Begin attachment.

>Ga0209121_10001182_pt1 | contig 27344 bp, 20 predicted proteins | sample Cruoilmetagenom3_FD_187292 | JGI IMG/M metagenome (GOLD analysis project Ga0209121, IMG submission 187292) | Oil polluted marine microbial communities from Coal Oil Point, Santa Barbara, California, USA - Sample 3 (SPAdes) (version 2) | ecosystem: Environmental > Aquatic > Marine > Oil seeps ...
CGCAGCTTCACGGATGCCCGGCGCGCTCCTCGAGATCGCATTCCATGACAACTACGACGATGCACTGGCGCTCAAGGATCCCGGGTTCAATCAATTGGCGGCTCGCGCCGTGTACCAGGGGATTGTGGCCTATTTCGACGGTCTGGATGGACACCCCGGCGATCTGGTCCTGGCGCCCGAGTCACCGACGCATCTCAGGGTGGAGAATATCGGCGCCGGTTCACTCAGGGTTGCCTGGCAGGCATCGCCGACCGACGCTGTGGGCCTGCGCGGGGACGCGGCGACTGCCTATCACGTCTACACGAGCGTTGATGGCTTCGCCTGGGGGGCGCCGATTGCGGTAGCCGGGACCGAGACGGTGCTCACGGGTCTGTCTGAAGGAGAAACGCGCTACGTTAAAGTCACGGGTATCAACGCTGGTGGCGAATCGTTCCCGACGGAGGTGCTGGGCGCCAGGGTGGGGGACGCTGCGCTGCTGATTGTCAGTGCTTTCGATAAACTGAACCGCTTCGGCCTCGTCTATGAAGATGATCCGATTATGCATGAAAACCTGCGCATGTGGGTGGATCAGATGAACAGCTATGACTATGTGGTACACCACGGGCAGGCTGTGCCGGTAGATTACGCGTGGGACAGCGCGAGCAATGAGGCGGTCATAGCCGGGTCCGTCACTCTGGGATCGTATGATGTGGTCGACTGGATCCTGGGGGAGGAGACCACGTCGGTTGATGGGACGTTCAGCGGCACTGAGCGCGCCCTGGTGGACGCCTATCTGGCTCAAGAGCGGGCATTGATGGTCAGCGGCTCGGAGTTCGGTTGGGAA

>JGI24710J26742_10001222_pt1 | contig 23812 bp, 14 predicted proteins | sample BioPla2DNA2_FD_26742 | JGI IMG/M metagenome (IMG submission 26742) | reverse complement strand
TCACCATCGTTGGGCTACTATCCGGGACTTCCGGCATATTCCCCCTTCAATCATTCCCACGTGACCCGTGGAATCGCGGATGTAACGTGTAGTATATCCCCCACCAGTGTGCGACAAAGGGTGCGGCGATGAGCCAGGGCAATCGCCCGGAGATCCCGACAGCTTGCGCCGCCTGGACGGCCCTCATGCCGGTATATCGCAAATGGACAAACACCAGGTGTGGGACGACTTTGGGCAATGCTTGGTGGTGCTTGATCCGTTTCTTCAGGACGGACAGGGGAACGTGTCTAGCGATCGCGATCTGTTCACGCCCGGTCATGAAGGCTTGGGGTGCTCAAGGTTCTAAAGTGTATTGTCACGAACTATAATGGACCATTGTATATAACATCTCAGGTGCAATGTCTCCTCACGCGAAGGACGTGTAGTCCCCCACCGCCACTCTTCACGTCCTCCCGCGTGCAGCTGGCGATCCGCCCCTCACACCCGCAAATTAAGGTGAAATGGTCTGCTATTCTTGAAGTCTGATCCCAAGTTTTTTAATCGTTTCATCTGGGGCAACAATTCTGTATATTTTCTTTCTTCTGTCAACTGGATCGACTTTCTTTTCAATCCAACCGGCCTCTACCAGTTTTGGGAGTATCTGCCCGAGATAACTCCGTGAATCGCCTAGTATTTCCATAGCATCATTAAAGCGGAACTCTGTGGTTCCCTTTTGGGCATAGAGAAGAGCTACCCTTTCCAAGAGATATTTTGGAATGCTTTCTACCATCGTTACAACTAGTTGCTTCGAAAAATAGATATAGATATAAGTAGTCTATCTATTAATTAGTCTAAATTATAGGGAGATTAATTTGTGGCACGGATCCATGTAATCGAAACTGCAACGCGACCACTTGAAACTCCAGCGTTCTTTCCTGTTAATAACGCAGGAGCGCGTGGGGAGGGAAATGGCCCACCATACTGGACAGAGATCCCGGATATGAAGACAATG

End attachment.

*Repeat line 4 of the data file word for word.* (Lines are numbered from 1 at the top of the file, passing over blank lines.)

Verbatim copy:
TCACCATCGTTGGGCTACTATCCGGGACTTCCGGCATATTCCCCCTTCAATCATTCCCACGTGACCCGTGGAATCGCGGATGTAACGTGTAGTATATCCCCCACCAGTGTGCGACAAAGGGTGCGGCGATGAGCCAGGGCAATCGCCCGGAGATCCCGACAGCTTGCGCCGCCTGGACGGCCCTCATGCCGGTATATCGCAAATGGACAAACACCAGGTGTGGGACGACTTTGGGCAATGCTTGGTGGTGCTTGATCCGTTTCTTCAGGACGGACAGGGGAACGTGTCTAGCGATCGCGATCTGTTCACGCCCGGTCATGAAGGCTTGGGGTGCTCAAGGTTCTAAAGTGTATTGTCACGAACTATAATGGACCATTGTATATAACATCTCAGGTGCAATGTCTCCTCACGCGAAGGACGTGTAGTCCCCCACCGCCACTCTTCACGTCCTCCCGCGTGCAGCTGGCGATCCGCCCCTCACACCCGCAAATTAAGGTGAAATGGTCTGCTATTCTTGAAGTCTGATCCCAAGTTTTTTAATCGTTTCATCTGGGGCAACAATTCTGTATATTTTCTTTCTTCTGTCAACTGGATCGACTTTCTTTTCAATCCAACCGGCCTCTACCAGTTTTGGGAGTATCTGCCCGAGATAACTCCGTGAATCGCCTAGTATTTCCATAGCATCATTAAAGCGGAACTCTGTGGTTCCCTTTTGGGCATAGAGAAGAGCTACCCTTTCCAAGAGATATTTTGGAATGCTTTCTACCATCGTTACAACTAGTTGCTTCGAAAAATAGATATAGATATAAGTAGTCTATCTATTAATTAGTCTAAATTATAGGGAGATTAATTTGTGGCACGGATCCATGTAATCGAAACTGCAACGCGACCACTTGAAACTCCAGCGTTCTTTCCTGTTAATAACGCAGGAGCGCGTGGGGAGGGAAATGGCCCACCATACTGGACAGAGATCCCGGATATGAAGACAATG